Saturday, 6 November 2021

Six Degrees of Separation ~ From What Are you Going Through to The Inimitable Jeeves

 What Are you Going Through
Nunez, Sigrid "What Are You Going Through" - 2020

#6Degrees of Separation:
from What Are You Going Through (Goodreads) to The Inimitable Jeeves

#6Degrees is a monthly link-up hosted by Kate at Books Are My Favourite and Best. I love the idea. See more about this challenge, its history, further books and how I found this here.

This month's prompt starts with What Are You Going Through (Goodreads) by Sigrid Nunez

Named a best book of 2020 by NPR, people, and O, the Oprah Magazine, Kate chose "What Are you Going Through" this month. I was a little stumped to begin with.

The description of the book is as follows:

"A woman describes a series of encounters she has with various people in the ordinary course of her life: an ex she runs into by chance at a public forum, an Airbnb owner unsure how to interact with her guests, a stranger who seeks help comforting his elderly mother, a friend of her youth now hospitalized with terminal cancer. In each of these people the woman finds a common need: the urge to talk about themselves and to have an audience to their experiences. The narrator orchestrates this chorus of voices for the most part as a passive listener, until one of them makes an extraordinary request, drawing her into an intense and transformative experience of her own."

Of course, I could have tried to find a book that goes with the description of this one and I'm sure I would have found a few. It seems a tough topic. We all have a fear that we might want not to live an endlessly long death and I've read similar books, so I might give this one a miss.
The title of the book sounds like a question and that would be a beginning. Or I could have gone with the title, I have books with what, are, you going or through in the title. Or the name. Sigrid Undset comes to mind right away. Or author's names where the first name doesn't really match the last like here, where the first name is Northern and the last one Hispanic. But none of them got me any further in the chain.

But then I had an idea. There is a cat on the cover and in one of my challenges this year (Helmet Reading Challenge 2021), I needed a book with a CAT on the front or back cover description. So that's what I went with, books with cats on the cover.

Bulgakow, Michail "The Master and Margarita" (Russian: Мастер и Маргарита/Master i Margarita) - 1929-39
There isn't just a cat on the cover, the story also contains a cat and that cat is not unimportant to the novel.

Bythell, Shaun "The Diary of a Bookseller" - 2017
This is just a typical bookshelf that you find on the internet with a cat on it. The book itself is hilarious. If you like books about bookshops, you definitely have to try this one.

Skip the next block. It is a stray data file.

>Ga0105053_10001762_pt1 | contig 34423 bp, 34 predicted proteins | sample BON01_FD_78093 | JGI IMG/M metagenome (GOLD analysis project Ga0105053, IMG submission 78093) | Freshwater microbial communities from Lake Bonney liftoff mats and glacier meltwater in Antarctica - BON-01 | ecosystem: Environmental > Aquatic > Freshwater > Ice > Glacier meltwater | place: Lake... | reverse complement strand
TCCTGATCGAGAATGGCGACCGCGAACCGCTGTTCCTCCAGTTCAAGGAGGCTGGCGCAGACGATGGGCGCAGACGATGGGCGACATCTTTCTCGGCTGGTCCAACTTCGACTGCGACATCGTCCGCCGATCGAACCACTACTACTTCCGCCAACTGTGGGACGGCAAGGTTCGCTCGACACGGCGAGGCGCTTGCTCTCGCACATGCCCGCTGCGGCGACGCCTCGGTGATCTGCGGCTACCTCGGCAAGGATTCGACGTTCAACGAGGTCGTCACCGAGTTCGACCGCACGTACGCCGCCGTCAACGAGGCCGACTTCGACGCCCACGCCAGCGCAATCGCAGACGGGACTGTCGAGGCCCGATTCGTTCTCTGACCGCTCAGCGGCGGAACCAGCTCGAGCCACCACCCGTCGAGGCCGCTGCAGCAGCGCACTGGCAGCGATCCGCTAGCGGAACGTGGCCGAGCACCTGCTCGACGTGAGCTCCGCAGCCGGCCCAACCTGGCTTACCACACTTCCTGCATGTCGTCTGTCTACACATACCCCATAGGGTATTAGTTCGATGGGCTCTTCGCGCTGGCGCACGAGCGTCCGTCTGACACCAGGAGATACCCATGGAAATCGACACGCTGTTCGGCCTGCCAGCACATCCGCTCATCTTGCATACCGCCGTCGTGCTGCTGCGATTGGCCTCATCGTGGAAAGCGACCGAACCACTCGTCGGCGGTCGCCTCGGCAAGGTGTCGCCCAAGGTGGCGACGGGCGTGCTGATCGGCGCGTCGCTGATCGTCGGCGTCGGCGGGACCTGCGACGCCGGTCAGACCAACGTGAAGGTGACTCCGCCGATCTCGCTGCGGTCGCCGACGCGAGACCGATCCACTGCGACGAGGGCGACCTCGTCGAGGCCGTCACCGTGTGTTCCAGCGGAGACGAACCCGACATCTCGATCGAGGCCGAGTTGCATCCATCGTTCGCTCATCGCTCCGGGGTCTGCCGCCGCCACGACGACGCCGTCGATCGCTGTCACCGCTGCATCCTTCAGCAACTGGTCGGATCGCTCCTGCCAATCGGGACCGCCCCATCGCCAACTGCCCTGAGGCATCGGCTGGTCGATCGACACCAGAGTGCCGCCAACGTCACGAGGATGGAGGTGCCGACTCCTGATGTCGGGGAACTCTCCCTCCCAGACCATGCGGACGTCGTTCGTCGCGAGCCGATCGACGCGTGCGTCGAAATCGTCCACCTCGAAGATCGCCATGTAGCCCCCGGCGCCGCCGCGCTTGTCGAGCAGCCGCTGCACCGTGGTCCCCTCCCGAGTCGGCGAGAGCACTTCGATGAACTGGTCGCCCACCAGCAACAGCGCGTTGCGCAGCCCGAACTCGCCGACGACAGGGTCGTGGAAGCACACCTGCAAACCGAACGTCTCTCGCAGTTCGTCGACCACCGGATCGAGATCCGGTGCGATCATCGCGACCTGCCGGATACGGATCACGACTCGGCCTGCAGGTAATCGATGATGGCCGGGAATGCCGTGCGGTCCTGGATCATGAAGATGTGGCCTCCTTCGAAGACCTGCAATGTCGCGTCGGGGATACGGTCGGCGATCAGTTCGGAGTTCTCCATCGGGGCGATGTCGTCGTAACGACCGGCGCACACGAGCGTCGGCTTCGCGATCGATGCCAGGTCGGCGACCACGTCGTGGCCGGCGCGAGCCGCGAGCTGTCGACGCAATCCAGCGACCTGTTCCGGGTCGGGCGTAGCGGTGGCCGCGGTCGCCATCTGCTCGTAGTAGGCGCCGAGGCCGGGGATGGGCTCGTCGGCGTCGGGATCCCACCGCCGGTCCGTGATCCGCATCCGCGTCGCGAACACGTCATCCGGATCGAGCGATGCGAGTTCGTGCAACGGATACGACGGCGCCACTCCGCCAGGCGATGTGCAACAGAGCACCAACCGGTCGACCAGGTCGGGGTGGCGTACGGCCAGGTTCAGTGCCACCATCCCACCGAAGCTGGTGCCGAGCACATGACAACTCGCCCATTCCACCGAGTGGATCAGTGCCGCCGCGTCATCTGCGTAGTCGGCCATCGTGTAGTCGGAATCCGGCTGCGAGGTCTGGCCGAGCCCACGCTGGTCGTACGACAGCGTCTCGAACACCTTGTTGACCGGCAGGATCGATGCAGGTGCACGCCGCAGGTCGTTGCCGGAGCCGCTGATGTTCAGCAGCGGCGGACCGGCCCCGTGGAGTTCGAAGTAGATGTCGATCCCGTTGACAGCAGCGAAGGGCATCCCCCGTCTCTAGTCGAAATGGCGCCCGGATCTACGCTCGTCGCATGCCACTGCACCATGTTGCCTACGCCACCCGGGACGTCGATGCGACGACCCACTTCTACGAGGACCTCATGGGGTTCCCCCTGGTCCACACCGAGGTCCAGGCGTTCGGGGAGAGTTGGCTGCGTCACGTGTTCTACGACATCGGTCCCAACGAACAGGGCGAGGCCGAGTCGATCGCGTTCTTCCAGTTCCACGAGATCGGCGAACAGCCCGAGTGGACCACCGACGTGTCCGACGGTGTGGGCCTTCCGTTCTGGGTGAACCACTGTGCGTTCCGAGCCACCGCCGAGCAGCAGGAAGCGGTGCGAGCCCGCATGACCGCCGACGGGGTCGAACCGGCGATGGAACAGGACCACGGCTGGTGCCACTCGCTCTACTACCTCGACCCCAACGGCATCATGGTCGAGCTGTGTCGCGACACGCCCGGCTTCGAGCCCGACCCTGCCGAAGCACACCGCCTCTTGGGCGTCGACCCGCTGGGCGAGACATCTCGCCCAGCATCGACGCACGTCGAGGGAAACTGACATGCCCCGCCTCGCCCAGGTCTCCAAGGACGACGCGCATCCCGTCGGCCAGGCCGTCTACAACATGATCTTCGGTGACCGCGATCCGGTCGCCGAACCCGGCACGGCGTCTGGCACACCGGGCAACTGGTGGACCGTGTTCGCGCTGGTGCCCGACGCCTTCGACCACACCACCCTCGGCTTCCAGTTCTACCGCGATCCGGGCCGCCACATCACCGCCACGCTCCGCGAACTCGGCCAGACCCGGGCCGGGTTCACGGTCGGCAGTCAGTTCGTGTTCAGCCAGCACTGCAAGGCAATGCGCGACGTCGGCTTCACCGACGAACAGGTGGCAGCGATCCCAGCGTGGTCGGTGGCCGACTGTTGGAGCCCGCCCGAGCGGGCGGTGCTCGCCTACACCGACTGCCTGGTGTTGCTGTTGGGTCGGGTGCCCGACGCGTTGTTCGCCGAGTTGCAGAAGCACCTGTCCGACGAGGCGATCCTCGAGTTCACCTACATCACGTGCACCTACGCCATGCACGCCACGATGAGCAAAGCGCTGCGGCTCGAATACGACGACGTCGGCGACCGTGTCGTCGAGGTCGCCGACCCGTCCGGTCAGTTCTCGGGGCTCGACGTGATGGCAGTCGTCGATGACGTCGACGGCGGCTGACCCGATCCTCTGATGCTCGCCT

Camus, Albert "The Plague" (French: La Peste) - 1947
I don't think the cat on the cover has anything to do with the story. We do know nowadys that cats did not cause the plague, they might have helped not spreading it further, who knows.

Grass, Günter "Cat and Mouse" (German: Katz und Maus. Danziger Trilogie 2) - 1961
The second part of the Danzig Trilogy (the others being "The Tin Drum" and "Hundejahre"), that focuses on the interwar years and WWII in Danzig, today called Gdańsk.

Solstad, Lexidh "Catpasity" - 2015
A story by a cat lover about a cat lover.

Wodehouse, P.G. "The World of Jeeves" (Jeeves #2-4: The Inimitable Jeeves #2, Carry On, Jeeves #3, Very Good, Jeeves! #4) - 1923/1925/1930
There is a short story in this where the cat plays an important role, therefore it is quite nice that Wodehouse comes last in the alphabet.

So, of course, the first and the last book have something in common.: A cat. Funnily enough, they are all black.

I am looking forward to seeing what others came up with for this chain. It was a lot of fun, as always.

Look for further monthly separation posts here.


  1. Nice--very different. I want to see those cat books.

    1. Thanks, Lisa. There is a picture at the top with all the covers. And if you click on the links on the titles, you can see each book on its own.

  2. This is an awesome idea, even though I really can't remember indeed why there would be a cat on the cover of La Peste ! But that's great for your chain, lol.
    I really loved The Master and Margarita, and thanks for reminding me I need to go back to Wodehouse!

    1. Thanks, Emma. I think the only reason might be that they just took a picture that could have been the area and the cat is an addition. I can't remember a cat having an important part in the story. Definitely not as in "The Master and Margarita". I'm glad I could give you some good memories, though.

  3. I love it! Well done on taking a lighter route with this chain. I noticed the cat on the cover too, and made reference to it, but didn't think of using cats as a theme. I love felines, so your chain is a delight for me!

    1. I'm glad you like it, Sandra. I just liked that idea once it was in my head. I do plenty of serious posts, so this was a real pleasure.